In Elizabeth George's In Pursuit of the Proper Sinner," the renowned London surgeon Sir Adrian Beattie has created a "chamber" that is "up two flights of stairs" and "behind a locked door in the attic" in which he participates in S & M with prostitutes "up two flights of stairs" and behind a locked door in the attic" (379). The room's decor is "in part headmaster's office, operating theatre, dungeon, and mediaeval torture chamber" (379). In the cubboards are costumes which "ranged from a heavy wool nun's habit to a prison guard's uniform complete with truncheon" to "the more traditional garb...PVC get-ups of red or black, leather teddies and masks, high-heeled boots," and "the instruments of...[his] discipline, tidily arranged like the antique surgical instruments in the study" (380).
Although the commissary in William Faulkner's "The Bear," is not on the third floor, it shares many of the attributes most people associate with attics. It is, as Faulkner asserts, "not the heart perhaps but certainly the solar plexus of the repudiated and relinquished"l familial home of the McCaslin plantation 255). In it are
the old smells of cheese and meat and kerosene and harness, the ranked shelves of tobacco and overalls and bottled medicine and thread and plow-bolts, the barrels and kegs of flour and meal and molasses and nails, the wall pegs dependant with plowlines and plow-collars and hames and trace-chains, and the desk and the shelf above it on which rested the ledgers in which McCaslin recorded the slow outward trickle of food and supplies and equipment (255-56)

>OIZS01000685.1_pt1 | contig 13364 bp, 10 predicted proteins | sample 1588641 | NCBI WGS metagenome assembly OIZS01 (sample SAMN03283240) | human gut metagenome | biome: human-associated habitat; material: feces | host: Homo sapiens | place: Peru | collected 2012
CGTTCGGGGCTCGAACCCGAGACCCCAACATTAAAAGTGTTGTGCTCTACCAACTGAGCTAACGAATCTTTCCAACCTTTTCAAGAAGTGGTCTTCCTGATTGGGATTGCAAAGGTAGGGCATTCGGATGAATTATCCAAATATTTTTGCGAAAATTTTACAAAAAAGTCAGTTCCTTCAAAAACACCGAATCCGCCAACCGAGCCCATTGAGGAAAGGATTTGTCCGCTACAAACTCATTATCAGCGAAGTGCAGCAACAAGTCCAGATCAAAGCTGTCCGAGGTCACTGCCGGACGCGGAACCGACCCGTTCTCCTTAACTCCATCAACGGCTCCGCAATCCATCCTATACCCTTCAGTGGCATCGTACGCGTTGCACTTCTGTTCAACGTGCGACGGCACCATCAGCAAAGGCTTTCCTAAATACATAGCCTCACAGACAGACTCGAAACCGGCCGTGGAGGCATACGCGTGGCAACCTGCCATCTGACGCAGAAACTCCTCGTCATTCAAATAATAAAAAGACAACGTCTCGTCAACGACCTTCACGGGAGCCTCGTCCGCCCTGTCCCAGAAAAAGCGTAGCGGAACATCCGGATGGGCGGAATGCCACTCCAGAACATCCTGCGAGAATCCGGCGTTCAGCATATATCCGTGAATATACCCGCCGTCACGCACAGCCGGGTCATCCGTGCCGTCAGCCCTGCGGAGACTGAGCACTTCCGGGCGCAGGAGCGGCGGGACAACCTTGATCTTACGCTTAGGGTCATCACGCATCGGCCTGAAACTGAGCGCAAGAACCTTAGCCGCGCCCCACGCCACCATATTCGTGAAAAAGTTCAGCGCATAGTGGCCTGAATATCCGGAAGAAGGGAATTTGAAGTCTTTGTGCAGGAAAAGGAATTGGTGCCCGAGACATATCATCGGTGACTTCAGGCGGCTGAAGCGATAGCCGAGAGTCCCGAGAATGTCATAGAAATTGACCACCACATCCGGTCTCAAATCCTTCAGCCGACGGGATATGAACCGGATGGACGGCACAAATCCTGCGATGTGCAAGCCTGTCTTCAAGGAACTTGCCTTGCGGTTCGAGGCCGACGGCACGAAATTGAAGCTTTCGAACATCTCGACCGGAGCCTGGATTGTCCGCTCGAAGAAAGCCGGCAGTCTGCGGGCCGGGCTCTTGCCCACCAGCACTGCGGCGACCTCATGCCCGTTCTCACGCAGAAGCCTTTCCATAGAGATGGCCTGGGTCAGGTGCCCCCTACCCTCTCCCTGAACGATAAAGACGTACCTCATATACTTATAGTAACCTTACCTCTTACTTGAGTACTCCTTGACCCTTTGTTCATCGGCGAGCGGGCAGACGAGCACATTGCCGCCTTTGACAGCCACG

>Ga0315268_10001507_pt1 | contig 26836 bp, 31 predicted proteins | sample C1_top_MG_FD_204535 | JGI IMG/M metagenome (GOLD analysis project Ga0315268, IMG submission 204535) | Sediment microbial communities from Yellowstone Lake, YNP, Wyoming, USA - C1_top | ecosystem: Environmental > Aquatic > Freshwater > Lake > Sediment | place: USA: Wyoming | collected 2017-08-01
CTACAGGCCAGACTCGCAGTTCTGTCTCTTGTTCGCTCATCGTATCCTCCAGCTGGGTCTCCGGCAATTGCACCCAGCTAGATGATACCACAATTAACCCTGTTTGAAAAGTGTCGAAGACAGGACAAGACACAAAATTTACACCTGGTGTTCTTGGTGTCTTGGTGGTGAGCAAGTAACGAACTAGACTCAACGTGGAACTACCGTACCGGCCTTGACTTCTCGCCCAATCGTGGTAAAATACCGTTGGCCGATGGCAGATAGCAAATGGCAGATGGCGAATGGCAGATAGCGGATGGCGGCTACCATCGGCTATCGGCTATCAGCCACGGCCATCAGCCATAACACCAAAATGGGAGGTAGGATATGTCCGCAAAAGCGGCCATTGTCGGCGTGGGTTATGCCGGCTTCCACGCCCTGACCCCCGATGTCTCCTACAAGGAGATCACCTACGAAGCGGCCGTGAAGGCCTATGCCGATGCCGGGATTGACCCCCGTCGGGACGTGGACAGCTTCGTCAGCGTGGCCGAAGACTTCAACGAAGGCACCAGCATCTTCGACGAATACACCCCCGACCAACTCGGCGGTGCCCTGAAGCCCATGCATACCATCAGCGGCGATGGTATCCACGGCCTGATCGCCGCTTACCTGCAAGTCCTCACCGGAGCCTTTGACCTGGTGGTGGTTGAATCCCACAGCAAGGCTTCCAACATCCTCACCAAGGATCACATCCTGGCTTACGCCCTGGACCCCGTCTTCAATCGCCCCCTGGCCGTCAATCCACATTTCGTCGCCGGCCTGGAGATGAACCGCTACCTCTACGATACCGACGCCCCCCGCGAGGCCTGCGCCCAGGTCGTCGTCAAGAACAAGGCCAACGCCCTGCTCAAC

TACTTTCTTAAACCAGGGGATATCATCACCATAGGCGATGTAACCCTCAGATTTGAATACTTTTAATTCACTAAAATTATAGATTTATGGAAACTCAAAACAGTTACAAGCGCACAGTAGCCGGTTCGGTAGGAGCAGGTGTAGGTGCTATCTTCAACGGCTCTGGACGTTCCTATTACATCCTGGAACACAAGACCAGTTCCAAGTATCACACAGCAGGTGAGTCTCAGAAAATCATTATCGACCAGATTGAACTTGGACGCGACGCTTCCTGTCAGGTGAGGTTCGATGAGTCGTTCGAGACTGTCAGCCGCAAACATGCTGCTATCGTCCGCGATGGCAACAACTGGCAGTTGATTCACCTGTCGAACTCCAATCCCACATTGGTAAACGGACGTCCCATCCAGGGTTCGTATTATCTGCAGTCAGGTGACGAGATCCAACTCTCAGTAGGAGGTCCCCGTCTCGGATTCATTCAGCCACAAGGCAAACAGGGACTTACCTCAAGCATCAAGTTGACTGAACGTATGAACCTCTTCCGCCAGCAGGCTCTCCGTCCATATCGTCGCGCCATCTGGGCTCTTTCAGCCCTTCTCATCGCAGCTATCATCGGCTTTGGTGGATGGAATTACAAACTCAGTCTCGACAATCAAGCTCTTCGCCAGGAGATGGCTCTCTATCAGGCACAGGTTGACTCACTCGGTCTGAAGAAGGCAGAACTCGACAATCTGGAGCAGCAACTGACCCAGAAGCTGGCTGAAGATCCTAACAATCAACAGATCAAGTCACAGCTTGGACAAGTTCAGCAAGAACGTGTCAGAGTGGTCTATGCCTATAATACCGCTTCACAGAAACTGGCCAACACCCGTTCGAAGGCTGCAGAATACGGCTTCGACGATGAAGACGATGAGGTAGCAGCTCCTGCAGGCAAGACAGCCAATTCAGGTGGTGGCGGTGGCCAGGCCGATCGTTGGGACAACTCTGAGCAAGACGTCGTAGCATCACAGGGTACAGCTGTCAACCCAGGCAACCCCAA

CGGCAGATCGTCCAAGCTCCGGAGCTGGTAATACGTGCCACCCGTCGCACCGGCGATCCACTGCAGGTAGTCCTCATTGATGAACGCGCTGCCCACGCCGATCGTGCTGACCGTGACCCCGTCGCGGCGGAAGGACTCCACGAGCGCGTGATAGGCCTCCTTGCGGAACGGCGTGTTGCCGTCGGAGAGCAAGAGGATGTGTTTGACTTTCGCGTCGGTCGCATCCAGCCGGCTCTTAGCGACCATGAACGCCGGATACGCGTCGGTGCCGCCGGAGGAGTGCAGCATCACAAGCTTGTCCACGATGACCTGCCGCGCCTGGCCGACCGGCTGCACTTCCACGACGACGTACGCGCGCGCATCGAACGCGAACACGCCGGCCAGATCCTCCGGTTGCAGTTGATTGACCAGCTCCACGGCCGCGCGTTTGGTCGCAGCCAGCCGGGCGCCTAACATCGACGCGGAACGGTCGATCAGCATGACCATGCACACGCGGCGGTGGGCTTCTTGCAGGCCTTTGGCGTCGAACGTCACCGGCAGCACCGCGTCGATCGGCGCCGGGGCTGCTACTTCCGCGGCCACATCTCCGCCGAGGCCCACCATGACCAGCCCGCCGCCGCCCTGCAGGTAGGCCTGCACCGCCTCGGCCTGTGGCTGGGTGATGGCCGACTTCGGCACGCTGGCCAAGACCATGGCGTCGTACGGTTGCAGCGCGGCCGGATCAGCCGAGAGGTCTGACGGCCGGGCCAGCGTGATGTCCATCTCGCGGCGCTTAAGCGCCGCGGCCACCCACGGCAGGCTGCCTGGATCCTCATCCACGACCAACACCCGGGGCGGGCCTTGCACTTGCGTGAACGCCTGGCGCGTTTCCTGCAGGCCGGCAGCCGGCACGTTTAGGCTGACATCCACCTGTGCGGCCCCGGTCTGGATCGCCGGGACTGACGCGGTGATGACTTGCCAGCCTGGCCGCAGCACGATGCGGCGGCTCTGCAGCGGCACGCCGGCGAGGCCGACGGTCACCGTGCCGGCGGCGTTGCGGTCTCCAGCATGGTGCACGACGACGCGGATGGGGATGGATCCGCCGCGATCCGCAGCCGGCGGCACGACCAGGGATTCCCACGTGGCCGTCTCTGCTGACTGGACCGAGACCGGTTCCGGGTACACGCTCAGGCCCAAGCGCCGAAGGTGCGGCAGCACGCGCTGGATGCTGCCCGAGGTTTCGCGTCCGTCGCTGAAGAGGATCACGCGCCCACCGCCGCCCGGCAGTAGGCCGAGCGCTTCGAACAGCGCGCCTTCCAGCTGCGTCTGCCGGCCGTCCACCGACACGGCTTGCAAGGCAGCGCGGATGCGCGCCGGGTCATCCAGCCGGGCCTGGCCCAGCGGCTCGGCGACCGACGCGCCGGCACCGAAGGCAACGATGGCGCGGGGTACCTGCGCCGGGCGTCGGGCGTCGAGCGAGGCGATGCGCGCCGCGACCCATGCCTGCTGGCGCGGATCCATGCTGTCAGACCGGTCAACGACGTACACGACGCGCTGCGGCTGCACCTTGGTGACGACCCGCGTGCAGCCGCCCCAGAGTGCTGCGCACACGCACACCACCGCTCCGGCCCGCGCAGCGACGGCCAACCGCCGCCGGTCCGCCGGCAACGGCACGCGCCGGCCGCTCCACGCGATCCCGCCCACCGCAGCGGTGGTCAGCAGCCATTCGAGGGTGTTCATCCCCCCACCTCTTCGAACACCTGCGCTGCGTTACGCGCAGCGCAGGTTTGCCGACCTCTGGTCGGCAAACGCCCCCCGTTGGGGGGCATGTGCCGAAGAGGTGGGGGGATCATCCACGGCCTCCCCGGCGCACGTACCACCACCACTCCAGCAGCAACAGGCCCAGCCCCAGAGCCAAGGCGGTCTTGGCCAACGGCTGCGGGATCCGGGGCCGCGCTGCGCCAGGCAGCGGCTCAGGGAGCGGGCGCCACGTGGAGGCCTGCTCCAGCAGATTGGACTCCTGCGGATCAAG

Ike finds in the commissary just the kind of storehouse of information one expects–or finds without wanting or expecting to--that one finds in an attic "the ledgers in their scarred cracked leather bindings." In them arethe yellowed pages and the brown thin ink in which was recorded the injustice and a little at least of its amelioration and restitution faded back forever into the anonymous communal original dust the yellowed pages scrawled in fading ink by the hand first of his grandfather and then of his father and uncle. (261-62)
One of the ugliest reports of events that took place in an attic comes not from fiction but from autobiography. As an adult Anais Nin records her memories of the attic in which her her father beat her and her brothers and sexually abused her as part of her punishment. Nin writes that her father was "fond of spanking" (Linotte, cited in Bair 17). As Deidre Bair writes, he then "devised a more extreme form of cruelty: locking up Rosa [his wife] first, then walloping the children." To do this he "made the children march up to the dark and frightening attic, paddling them as they mounted the stairs with a hairbrush, a cane, or the flat of his hand" on the boys, but always "the flat of his hand on his daughter." Nin herself wrote "I would do anything to keeping him from lifting my dress and beating me."4 Decades later, she writes of these experiences:
My father has taken me up to the little attic room to spank me. He takes my pants off. He begins to hit me with the palm of his hand. I feel his hand on me. But he stops hitting me and he caresses me. Then he sticks his penis into me, pretending to be beating me. (Bair 18)
Precisely because attics are not considered to habitable, they are ideal places for people to remain safely hidden, as is the case for Cassy in Harriet Beecher Stowe's Uncle Tom's Cabin, two characters in William Faulkner's Absolom! Absolom!, and for Bertha Mason Rochester in Charlotte Bronte's Jane Eyre.